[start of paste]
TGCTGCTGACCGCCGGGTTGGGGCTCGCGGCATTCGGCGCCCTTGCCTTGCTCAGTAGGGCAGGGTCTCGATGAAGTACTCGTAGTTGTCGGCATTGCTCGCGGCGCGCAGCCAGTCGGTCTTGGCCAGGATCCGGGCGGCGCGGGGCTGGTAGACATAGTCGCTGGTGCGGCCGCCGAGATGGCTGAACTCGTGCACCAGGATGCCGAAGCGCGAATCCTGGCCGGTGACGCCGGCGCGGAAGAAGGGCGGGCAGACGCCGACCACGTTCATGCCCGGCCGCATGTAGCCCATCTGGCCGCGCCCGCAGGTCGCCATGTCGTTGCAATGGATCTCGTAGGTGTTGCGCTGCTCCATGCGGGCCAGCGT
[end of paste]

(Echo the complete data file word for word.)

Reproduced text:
TGCTGCTGACCGCCGGGTTGGGGCTCGCGGCATTCGGCGCCCTTGCCTTGCTCAGTAGGGCAGGGTCTCGATGAAGTACTCGTAGTTGTCGGCATTGCTCGCGGCGCGCAGCCAGTCGGTCTTGGCCAGGATCCGGGCGGCGCGGGGCTGGTAGACATAGTCGCTGGTGCGGCCGCCGAGATGGCTGAACTCGTGCACCAGGATGCCGAAGCGCGAATCCTGGCCGGTGACGCCGGCGCGGAAGAAGGGCGGGCAGACGCCGACCACGTTCATGCCCGGCCGCATGTAGCCCATCTGGCCGCGCCCGCAGGTCGCCATGTCGTTGCAATGGATCTCGTAGGTGTTGCGCTGCTCCATGCGGGCCAGCGT